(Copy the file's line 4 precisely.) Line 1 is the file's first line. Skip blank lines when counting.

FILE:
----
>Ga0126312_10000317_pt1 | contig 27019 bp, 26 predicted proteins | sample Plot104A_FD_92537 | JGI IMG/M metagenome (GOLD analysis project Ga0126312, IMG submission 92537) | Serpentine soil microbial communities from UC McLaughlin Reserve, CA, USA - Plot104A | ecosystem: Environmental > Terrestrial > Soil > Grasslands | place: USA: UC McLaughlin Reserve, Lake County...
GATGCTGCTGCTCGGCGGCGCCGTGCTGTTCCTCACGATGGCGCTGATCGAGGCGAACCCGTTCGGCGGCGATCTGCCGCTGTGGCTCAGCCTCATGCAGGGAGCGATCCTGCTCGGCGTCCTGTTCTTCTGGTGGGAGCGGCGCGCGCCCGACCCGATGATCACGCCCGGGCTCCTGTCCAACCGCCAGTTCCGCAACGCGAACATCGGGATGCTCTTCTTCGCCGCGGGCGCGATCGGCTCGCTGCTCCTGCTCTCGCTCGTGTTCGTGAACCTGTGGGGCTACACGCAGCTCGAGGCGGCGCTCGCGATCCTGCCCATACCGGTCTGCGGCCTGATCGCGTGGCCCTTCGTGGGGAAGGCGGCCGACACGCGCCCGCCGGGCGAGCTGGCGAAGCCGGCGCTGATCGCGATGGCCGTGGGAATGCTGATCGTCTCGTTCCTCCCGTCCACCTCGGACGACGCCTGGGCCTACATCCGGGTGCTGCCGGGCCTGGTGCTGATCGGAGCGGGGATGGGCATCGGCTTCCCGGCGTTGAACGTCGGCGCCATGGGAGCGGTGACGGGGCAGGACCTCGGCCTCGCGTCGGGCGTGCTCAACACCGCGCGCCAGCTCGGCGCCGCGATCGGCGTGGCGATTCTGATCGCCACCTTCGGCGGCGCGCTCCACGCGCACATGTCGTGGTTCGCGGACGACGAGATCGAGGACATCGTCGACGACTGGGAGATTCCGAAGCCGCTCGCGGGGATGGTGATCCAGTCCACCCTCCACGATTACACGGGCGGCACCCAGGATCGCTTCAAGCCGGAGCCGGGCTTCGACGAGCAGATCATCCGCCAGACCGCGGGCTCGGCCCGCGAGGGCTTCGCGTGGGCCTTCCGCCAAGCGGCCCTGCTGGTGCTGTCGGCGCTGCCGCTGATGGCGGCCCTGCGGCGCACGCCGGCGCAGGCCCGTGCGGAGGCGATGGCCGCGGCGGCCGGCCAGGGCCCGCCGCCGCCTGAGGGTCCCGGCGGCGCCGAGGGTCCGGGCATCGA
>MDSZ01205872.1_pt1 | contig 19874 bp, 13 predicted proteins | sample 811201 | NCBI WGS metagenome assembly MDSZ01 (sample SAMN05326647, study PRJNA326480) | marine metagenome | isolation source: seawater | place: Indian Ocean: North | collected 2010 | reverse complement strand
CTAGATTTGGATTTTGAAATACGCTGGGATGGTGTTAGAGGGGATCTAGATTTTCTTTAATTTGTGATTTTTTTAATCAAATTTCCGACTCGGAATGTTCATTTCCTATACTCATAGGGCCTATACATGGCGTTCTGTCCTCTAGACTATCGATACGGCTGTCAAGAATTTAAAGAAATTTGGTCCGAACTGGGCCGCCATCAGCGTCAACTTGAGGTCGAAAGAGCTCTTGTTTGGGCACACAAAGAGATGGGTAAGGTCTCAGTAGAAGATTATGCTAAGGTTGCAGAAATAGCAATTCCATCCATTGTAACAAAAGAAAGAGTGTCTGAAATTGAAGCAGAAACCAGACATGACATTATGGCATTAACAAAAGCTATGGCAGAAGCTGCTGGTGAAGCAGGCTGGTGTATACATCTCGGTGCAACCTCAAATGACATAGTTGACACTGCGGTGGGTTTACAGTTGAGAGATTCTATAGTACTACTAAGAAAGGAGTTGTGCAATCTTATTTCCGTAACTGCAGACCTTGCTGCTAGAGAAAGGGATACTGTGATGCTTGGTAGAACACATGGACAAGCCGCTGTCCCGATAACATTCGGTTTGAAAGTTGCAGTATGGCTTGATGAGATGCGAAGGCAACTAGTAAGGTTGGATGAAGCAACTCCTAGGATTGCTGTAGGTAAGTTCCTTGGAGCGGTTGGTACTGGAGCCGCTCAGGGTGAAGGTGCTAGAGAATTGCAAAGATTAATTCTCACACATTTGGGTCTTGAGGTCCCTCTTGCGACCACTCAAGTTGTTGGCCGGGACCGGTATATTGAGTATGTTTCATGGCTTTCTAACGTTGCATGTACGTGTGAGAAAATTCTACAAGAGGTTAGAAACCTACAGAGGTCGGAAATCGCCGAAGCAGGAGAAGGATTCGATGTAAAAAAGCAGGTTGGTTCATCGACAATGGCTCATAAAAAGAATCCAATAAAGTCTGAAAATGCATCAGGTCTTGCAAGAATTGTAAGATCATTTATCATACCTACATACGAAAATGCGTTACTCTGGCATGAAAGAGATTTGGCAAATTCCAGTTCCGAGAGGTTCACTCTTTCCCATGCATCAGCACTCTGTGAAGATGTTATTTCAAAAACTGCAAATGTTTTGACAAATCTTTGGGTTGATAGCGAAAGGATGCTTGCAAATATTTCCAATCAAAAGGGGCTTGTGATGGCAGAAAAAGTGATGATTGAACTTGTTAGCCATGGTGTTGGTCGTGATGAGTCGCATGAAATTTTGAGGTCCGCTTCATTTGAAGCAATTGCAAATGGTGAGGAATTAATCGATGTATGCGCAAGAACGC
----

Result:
CTAGATTTGGATTTTGAAATACGCTGGGATGGTGTTAGAGGGGATCTAGATTTTCTTTAATTTGTGATTTTTTTAATCAAATTTCCGACTCGGAATGTTCATTTCCTATACTCATAGGGCCTATACATGGCGTTCTGTCCTCTAGACTATCGATACGGCTGTCAAGAATTTAAAGAAATTTGGTCCGAACTGGGCCGCCATCAGCGTCAACTTGAGGTCGAAAGAGCTCTTGTTTGGGCACACAAAGAGATGGGTAAGGTCTCAGTAGAAGATTATGCTAAGGTTGCAGAAATAGCAATTCCATCCATTGTAACAAAAGAAAGAGTGTCTGAAATTGAAGCAGAAACCAGACATGACATTATGGCATTAACAAAAGCTATGGCAGAAGCTGCTGGTGAAGCAGGCTGGTGTATACATCTCGGTGCAACCTCAAATGACATAGTTGACACTGCGGTGGGTTTACAGTTGAGAGATTCTATAGTACTACTAAGAAAGGAGTTGTGCAATCTTATTTCCGTAACTGCAGACCTTGCTGCTAGAGAAAGGGATACTGTGATGCTTGGTAGAACACATGGACAAGCCGCTGTCCCGATAACATTCGGTTTGAAAGTTGCAGTATGGCTTGATGAGATGCGAAGGCAACTAGTAAGGTTGGATGAAGCAACTCCTAGGATTGCTGTAGGTAAGTTCCTTGGAGCGGTTGGTACTGGAGCCGCTCAGGGTGAAGGTGCTAGAGAATTGCAAAGATTAATTCTCACACATTTGGGTCTTGAGGTCCCTCTTGCGACCACTCAAGTTGTTGGCCGGGACCGGTATATTGAGTATGTTTCATGGCTTTCTAACGTTGCATGTACGTGTGAGAAAATTCTACAAGAGGTTAGAAACCTACAGAGGTCGGAAATCGCCGAAGCAGGAGAAGGATTCGATGTAAAAAAGCAGGTTGGTTCATCGACAATGGCTCATAAAAAGAATCCAATAAAGTCTGAAAATGCATCAGGTCTTGCAAGAATTGTAAGATCATTTATCATACCTACATACGAAAATGCGTTACTCTGGCATGAAAGAGATTTGGCAAATTCCAGTTCCGAGAGGTTCACTCTTTCCCATGCATCAGCACTCTGTGAAGATGTTATTTCAAAAACTGCAAATGTTTTGACAAATCTTTGGGTTGATAGCGAAAGGATGCTTGCAAATATTTCCAATCAAAAGGGGCTTGTGATGGCAGAAAAAGTGATGATTGAACTTGTTAGCCATGGTGTTGGTCGTGATGAGTCGCATGAAATTTTGAGGTCCGCTTCATTTGAAGCAATTGCAAATGGTGAGGAATTAATCGATGTATGCGCAAGAACGC